A Small Setback...But Back On Track!
Toward the end of November, as I literally prepared the final touches for this book, I noticed Zachary had a few behaviors again that previously had almost completely gone. These included a little more spinning of truck wheels than had been “usual”. He was down to spinning for only ten or twenty seconds, and now, thirty seconds to a few minutes of spinning occurred. He plucked plastic flowers off the Christmas tree and pulled the “flower” off the stem again, he wanted the lights off (that one was one of the more pronounced things to “come back”). He was a little more sensitive to certain noises again, the sensitivity to food textures had come back (he began to spit bananas out again unless cut in small pieces) and he now refused to eat his rice spaghetti noodles. These behaviors troubled me. I had even seen him do his “finger face spinning” once or twice. Again, most of these behaviors were by no means “severe” again, and in most cases, it had taken me quite a while to even notice they had intensified somewhat...but they had and it was just noticeable “enough”.
I thought and thought...what had been different – nothing it seemed...at least not in the last two or three months. But, upon thinking further, it hit me. In the past, I had given Zachary rice noodles with sea salt, organic black pepper and a little safflower oil spread. But, then, I decided to “test” giving him a teaspoon or two of spaghetti sauce mixed in with his noodles. I had given him rice spaghetti perhaps two or three times a week in the last three months – a food he absolutely loved – that in itself should have tipped me off to the fact that there was something wrong. But, I had let my guard down...I had not seen a “reaction” when I first gave him the “sauce” back in September. It had taken three months for some of these behaviors to “come back” though only mildly – but still, there was a change that was now “noticeable”.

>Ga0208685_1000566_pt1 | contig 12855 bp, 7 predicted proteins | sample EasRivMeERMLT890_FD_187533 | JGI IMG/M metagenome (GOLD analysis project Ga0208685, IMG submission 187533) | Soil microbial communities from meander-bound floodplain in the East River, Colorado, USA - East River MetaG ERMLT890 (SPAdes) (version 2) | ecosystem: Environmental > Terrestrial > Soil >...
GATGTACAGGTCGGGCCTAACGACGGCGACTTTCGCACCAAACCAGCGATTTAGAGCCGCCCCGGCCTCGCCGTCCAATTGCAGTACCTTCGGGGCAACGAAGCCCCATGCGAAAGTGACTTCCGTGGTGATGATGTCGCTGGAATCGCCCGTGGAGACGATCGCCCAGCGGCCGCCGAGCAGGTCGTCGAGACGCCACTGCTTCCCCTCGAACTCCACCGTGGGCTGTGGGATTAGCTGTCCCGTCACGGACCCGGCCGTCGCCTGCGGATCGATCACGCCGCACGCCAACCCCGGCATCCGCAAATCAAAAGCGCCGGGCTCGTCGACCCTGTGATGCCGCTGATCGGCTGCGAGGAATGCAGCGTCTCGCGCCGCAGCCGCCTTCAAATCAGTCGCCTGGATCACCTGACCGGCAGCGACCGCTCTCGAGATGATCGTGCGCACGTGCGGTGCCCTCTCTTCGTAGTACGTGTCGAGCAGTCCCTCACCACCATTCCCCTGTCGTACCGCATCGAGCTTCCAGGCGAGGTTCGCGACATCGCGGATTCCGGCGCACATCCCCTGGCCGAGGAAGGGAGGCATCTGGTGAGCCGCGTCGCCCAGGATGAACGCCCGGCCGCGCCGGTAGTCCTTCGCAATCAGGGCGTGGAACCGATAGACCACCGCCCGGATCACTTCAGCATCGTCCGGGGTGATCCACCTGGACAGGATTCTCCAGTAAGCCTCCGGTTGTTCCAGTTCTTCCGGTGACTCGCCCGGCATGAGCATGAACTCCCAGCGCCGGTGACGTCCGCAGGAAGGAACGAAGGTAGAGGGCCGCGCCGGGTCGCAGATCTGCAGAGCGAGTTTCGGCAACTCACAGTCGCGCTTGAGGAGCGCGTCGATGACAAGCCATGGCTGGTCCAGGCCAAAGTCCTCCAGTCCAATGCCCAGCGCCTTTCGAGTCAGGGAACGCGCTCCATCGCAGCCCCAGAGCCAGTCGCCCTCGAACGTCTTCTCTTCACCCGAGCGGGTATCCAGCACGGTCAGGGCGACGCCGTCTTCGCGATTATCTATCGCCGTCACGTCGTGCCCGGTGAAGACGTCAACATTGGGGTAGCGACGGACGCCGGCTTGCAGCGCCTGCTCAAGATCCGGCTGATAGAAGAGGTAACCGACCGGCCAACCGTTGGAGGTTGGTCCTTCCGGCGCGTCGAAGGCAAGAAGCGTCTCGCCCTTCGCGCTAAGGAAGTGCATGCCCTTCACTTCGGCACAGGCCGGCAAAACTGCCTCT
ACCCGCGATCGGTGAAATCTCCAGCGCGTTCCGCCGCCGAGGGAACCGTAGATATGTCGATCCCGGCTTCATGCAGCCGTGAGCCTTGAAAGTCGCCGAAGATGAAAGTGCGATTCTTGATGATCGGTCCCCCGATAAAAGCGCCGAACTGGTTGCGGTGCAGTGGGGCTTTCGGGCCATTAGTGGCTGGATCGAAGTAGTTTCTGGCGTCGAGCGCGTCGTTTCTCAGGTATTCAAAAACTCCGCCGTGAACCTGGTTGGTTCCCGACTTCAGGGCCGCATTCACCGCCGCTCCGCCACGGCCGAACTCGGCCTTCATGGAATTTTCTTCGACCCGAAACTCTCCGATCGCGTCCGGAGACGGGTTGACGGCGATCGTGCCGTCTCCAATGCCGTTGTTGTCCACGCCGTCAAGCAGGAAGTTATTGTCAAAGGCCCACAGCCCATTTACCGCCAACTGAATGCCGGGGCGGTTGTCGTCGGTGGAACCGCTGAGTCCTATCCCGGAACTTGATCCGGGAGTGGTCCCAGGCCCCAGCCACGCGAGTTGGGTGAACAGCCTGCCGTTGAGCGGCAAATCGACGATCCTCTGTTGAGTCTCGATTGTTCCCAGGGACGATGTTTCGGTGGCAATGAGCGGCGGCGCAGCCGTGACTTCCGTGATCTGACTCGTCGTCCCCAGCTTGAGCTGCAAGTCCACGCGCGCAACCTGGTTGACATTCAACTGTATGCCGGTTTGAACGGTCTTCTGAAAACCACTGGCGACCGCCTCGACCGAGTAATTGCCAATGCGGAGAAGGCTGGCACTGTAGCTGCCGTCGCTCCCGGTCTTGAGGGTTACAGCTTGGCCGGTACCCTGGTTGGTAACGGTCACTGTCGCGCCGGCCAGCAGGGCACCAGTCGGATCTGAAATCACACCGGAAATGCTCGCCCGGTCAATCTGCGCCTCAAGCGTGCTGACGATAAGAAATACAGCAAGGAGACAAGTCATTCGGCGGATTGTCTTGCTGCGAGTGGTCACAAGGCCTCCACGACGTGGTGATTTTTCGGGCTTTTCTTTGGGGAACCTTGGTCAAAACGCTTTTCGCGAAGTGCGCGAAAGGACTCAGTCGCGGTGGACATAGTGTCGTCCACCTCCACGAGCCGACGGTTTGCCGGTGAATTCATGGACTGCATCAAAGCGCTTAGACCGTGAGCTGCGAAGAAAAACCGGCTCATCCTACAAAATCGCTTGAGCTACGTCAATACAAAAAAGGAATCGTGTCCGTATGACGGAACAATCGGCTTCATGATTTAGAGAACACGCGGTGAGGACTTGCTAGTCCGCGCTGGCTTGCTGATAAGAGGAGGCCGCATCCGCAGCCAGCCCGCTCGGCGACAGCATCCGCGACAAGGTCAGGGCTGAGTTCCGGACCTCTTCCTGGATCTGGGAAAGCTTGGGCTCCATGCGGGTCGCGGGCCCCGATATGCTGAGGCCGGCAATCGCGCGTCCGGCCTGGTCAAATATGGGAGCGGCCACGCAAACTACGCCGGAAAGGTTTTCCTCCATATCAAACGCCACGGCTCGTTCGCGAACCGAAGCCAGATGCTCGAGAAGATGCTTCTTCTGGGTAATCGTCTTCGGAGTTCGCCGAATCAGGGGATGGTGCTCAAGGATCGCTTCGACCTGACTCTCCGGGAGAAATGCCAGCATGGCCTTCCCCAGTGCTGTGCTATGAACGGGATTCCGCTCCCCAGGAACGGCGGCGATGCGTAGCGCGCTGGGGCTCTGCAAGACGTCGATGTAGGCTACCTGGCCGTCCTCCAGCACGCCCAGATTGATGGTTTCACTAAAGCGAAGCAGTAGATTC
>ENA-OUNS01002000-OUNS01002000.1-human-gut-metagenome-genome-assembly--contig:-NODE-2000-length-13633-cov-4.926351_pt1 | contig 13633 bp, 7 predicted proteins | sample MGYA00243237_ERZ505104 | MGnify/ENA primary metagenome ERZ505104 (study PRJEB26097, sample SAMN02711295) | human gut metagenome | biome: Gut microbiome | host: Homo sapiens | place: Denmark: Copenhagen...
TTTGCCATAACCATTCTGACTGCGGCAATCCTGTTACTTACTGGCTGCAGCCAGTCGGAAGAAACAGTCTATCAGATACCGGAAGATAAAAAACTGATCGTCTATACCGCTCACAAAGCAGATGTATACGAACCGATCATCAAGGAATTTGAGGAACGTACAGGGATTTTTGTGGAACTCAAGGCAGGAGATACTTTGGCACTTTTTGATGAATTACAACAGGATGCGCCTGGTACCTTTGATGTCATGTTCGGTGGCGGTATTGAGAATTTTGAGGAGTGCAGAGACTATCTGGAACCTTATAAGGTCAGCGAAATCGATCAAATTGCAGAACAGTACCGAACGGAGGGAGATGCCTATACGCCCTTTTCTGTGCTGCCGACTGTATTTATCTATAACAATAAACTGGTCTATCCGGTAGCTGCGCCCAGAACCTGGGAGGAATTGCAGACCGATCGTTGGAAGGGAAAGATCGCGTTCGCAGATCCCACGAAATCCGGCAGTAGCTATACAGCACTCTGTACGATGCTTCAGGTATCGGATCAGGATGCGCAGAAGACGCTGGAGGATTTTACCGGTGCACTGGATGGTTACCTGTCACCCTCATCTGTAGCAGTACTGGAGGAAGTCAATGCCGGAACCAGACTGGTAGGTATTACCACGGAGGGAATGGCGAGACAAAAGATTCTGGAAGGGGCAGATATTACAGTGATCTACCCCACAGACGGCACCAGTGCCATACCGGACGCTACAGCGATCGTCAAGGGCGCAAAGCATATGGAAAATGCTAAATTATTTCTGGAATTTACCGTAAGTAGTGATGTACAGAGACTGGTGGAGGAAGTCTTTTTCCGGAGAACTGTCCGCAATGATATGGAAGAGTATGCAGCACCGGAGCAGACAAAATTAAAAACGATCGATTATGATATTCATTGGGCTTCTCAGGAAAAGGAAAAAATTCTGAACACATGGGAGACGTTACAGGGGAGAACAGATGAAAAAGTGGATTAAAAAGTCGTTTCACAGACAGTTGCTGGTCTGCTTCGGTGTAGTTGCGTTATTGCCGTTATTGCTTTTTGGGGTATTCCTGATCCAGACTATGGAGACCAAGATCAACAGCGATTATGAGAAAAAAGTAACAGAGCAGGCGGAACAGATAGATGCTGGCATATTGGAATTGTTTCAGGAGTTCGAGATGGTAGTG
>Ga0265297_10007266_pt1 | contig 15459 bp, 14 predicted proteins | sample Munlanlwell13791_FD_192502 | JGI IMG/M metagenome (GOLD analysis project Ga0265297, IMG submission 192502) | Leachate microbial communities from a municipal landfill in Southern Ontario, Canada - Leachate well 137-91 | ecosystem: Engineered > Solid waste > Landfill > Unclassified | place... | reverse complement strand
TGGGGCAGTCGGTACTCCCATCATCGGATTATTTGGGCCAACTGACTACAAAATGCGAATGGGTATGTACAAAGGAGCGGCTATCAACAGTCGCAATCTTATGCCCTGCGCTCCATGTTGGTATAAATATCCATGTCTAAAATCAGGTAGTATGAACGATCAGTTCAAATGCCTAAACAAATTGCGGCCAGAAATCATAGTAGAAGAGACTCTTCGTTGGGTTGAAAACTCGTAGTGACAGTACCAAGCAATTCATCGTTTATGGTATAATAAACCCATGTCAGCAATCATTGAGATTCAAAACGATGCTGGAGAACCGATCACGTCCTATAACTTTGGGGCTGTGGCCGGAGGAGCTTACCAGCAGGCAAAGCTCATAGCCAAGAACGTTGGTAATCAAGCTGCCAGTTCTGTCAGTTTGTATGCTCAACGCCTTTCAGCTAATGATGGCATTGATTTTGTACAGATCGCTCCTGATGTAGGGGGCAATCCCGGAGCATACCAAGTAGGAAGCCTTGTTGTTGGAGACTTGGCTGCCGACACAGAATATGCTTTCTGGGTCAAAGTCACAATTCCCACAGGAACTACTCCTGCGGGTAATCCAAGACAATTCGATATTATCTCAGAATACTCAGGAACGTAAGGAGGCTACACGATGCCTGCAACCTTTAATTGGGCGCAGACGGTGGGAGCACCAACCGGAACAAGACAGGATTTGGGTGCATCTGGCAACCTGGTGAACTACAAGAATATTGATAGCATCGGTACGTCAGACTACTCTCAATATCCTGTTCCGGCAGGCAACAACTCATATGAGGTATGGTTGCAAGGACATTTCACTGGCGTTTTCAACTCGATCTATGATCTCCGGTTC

I could stop the unwanted behaviors simply enough with a distraction but, regardless, it bothered me tremendously – they were after all a step backwards. The spaghetti sauce had to be the culprit. It contained “spices” that must have contained gluten – it was either that or the slow accumulation of phenols from the tomatoes. It was one of the two – I just knew it. The next time I tried to give Zachary rice noodles, with only sea salt, organic black pepper and nothing else, as I had done in the past, he went to the refrigerator and said, “jar”, meaning he wanted his teaspoon of “sauce”. When I refused to put it on there, he refused to eat it. That was as good a confirmation as I needed – absolutely no more sauce for him – not even three to five teaspoons a week. I had let my guard down. Not seeing an impact right away, I thought the reintroduction of this food had gone well, but I was obviously wrong.
Zachary could still not tolerate even a small amount of gluten or tomatoes. The ingredients in the sauce were listed as follows: tomato puree (water, tomato paste), diced tomatoes, corn syrup, beef vegetable oil (contains one or more of the following: corn, cottonseed, canola), salt, spices (oregano, basil, and other spices), onion powder, dehydrated garlic, citric acid, dehydrated parsley, spice extract. I included this listing in the hopes of further helping scientists who may find value in this book as one of my primary reasons for writing it was also to provide data to further the scientific study of autism. I had been very strict with Zachary’s diet, and yet, he was obviously still impacted by even minute amounts of “bad foods” even after eighteen months. That was ok, I would simply get back on track.